Southern California Coastal & Inland Valleys
Mom's Pickled Beets
A simple recipe that makes great eating!
5-10 beets, depending on size
1/2 cup brown sugar or honey
1 cup white or cider vinegar
1 cup water
2 tablespoons caraway seeds (optional; Mom's Czech heritage) Other spice options: allspice, cloves, celery seeds, cinnamon stick
Scrub beets and cut off the greens and tail. (I cut right into the flesh, removing all the stem, so I end up with clean water without any plant residue or dirt.) Add them to the water and steam or bake until thoroughly tender.
Remove skins (they should slip quite easily). Cut or slice beets into equal-sized pieces, and return to the liquid. Add brown sugar (or honey), vinegar, and caraway seeds. If necessary, add more water to cover beet pieces.
Bring to a boil, immediately shut off heat, and cover. Let sit on stove 1 to 2 hours. Add more sugar, vinegar, or water to taste. It will taste overly potent while it's hot.
Gently spoon into storage jars, and refrigerate for up to 3 weeks. Or, process in a canner to enjoy during the winter!
Favorite or New Plant
To get the best choices, buy spring-flowering bulbs now. These include alliums, amaryllis, anemones, brodiaeas, crocuses, daffodils, freesias (so fragrant!), fritillarias, galanthus, baby glads, glory-of-the-snows, grape and Dutch and wood hyacinths, Dutch iris, ixias, leucojums, lycoris, montbretias, narcissus, paper whites, peonies, ranunculus, scilla, snowdrops, sparaxis, tigridia, tritonia, triteleia, tulips, dog-tooth violets, watsonias, and winter aconites. Choose big, plump bulbs, as these have the most stored food and will produce the largest and most numerous blooms over the longest period of time. They cost a bit more, but they'll provide a great deal more pleasure when they bloom.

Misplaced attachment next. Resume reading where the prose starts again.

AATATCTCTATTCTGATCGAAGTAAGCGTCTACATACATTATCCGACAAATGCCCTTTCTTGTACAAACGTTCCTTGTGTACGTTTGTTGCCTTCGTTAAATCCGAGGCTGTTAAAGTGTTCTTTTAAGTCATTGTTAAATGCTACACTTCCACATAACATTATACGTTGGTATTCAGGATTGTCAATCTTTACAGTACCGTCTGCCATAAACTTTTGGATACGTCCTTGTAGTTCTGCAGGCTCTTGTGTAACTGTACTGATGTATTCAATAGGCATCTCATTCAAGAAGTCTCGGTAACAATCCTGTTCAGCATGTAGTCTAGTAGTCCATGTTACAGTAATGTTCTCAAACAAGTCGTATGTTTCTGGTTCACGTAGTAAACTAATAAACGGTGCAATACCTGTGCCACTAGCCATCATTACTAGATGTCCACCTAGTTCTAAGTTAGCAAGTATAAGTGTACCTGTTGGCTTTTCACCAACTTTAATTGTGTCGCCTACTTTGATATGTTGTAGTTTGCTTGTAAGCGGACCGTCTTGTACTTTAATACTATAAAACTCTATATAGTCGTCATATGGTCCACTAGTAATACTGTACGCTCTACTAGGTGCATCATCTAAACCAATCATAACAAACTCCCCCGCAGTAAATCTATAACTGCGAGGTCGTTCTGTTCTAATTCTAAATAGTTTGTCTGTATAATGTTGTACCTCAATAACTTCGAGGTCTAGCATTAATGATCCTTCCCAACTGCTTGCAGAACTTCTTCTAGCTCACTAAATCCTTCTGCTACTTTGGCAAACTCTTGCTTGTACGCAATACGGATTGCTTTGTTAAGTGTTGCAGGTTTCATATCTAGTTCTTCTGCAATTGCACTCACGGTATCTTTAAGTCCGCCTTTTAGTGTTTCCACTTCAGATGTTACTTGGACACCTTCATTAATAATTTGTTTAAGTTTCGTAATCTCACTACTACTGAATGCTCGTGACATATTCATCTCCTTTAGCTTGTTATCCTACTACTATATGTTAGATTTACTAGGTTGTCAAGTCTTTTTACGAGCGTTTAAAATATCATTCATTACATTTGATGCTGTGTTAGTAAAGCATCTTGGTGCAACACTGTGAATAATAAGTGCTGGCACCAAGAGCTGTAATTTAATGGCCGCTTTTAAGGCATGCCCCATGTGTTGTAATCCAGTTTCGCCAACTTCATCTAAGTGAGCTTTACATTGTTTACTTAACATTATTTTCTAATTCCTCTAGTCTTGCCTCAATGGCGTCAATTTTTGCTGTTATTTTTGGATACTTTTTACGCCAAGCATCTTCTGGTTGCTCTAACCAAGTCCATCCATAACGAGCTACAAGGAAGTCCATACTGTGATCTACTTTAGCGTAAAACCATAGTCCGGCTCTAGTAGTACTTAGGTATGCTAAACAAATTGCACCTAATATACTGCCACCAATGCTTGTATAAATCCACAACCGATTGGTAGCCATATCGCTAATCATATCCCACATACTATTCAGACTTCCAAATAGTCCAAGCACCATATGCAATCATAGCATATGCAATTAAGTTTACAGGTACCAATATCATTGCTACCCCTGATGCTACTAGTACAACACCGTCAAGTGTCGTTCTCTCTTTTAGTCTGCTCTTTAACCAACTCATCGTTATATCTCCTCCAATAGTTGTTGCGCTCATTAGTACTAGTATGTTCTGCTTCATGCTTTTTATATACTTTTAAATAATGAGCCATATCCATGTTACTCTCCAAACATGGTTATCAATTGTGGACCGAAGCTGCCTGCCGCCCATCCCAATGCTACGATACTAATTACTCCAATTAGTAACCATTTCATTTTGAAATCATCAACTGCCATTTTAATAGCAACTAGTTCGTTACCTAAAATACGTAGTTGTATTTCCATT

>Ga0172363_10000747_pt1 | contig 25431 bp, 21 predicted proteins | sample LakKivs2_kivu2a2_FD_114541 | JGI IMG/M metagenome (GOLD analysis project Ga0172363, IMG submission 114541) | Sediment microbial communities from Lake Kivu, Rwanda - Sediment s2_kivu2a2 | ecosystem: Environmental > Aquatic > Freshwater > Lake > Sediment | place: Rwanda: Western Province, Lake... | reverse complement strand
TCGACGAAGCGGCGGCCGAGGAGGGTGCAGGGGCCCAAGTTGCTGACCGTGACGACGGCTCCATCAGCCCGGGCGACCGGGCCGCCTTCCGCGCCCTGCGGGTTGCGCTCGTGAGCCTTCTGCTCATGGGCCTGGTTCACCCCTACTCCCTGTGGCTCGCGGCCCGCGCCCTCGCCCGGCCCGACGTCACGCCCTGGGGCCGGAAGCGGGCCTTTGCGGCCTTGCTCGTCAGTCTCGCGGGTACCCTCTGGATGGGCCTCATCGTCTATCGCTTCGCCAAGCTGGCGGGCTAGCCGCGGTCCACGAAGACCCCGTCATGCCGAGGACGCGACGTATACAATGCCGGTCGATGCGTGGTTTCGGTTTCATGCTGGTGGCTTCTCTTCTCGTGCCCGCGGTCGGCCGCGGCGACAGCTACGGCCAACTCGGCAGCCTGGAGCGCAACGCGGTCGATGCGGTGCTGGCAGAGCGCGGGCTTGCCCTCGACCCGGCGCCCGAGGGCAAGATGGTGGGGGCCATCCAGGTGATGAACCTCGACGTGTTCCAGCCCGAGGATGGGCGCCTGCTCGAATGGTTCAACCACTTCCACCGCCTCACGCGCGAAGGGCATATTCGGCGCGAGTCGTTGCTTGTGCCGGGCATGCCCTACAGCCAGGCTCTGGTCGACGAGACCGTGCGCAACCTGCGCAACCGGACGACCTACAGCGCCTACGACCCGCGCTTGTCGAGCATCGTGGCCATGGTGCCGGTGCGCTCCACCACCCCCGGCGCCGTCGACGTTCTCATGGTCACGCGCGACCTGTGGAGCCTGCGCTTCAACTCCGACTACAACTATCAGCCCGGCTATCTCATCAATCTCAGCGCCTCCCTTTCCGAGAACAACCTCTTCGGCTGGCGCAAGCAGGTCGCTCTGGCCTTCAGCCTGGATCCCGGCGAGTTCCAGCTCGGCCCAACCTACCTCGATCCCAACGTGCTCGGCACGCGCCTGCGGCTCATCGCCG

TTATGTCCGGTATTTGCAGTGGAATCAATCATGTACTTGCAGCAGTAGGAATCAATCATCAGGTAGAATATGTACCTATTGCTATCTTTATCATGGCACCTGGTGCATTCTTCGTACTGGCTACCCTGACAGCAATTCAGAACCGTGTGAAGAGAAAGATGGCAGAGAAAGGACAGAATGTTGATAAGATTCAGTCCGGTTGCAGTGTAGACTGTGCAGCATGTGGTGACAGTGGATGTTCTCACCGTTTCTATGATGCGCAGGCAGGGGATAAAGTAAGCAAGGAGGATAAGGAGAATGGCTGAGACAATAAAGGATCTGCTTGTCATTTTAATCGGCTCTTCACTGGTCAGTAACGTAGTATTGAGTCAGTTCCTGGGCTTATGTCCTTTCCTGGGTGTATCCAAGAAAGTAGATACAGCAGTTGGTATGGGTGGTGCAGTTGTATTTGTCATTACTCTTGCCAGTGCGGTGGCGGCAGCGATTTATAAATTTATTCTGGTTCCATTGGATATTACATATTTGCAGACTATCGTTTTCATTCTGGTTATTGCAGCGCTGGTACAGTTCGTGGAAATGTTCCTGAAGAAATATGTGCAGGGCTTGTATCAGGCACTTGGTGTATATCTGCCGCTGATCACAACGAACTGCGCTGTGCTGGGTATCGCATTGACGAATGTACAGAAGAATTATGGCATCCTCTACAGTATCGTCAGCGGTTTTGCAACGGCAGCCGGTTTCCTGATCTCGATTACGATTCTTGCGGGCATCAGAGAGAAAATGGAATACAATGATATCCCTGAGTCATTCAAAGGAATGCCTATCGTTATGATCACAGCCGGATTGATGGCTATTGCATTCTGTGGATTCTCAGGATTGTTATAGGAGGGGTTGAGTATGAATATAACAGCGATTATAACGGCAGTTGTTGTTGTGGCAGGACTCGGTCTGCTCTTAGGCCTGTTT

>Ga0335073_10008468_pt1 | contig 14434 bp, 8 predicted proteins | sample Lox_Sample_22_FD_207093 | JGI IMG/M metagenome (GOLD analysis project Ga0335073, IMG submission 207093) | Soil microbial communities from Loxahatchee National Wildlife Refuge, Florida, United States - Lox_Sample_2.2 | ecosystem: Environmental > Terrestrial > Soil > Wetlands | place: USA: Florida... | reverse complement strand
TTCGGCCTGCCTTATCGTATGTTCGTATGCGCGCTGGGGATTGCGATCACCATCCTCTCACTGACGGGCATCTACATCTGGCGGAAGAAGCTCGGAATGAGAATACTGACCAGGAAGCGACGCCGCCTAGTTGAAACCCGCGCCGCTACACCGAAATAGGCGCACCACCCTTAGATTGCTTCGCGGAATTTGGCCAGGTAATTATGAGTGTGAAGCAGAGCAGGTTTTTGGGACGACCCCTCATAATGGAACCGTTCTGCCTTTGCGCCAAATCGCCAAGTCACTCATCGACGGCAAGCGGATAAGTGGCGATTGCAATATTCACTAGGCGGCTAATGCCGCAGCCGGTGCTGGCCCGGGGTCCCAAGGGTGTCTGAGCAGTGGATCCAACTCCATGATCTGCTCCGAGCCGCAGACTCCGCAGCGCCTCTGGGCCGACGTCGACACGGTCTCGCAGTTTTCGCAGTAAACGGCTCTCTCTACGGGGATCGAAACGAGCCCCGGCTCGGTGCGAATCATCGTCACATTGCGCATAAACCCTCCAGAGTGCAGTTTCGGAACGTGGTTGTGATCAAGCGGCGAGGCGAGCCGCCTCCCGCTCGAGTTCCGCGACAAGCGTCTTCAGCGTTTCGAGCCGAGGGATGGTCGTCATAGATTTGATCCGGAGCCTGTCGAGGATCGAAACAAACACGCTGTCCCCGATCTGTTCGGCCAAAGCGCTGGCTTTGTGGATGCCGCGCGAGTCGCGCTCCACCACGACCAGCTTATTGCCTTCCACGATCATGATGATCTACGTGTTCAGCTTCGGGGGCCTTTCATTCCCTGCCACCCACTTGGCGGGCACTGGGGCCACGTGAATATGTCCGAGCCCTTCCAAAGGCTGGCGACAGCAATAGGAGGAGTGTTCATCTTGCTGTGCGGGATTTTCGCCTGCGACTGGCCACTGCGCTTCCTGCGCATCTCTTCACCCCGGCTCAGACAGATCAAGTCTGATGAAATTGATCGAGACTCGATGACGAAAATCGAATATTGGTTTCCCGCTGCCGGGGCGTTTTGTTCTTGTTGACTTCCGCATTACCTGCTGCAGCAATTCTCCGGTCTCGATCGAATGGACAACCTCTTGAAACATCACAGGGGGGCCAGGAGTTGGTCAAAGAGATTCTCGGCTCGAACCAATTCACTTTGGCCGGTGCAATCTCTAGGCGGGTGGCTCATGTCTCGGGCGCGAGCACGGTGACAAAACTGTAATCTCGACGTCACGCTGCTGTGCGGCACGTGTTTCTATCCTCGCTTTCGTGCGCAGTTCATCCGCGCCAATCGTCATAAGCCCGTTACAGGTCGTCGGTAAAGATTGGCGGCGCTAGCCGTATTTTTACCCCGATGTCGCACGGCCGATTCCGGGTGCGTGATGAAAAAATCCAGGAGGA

If you like having blooms in the lawn, try chionodoxa, eranthis, muscari, ornithogalum, and puschkinia. They are good for naturalizing, and the ripening foliage following bloom won't interfere with mowing the lawn.
Don't forget to buy some bulbs just for indoor forcing from Thanksgiving through January. Good choices include amaryllis, crocus, freesias, lilies-of-the-valley, paper whites, and tulips.
Store the bulbs in a cool, well-ventilated area until you're ready to plant. Chill crocus, daffodil, hyacinth, narcissus, and tulip bulbs in a paper (not plastic because the bulbs are alive and need to breathe) bag on the lowest shelf in the refrigerator for at least six weeks.
Enrich the soil where the bulbs are to be planted with compost, bone meal, and granite dust or wood ashes (but not from charcoal briquettes used in the barbecue, which contain harmful chemicals). Also add some nitrogen, as it is easily washed from the soil by winter rains, and bulbs need a small but continuous supply all winter long for strong growth of the foliage and the blooms.
For a long-lasting spring display, plant some early, mid-season, and late-blooming bulbs every other week from October through mid-December, and again beginning in late January.
Depth of planting also affects when the bulbs will bloom: shallower plantings will bloom sooner, and deeper plantings will bloom later. If you want everything to bloom for one spectacular display, plant the bulbs at the same time and at the same depth. If you prefer color over several months' time, plant bulbs every several weeks, and vary the planting depths each time you plant.
Plant autumn-blooming saffron crocus now for a November harvest. Each corm produces from one to three flowers, and about six corms should provide sufficient saffron -- just the three tiny red stamens in each bloom -- for each cooking or baking recipe.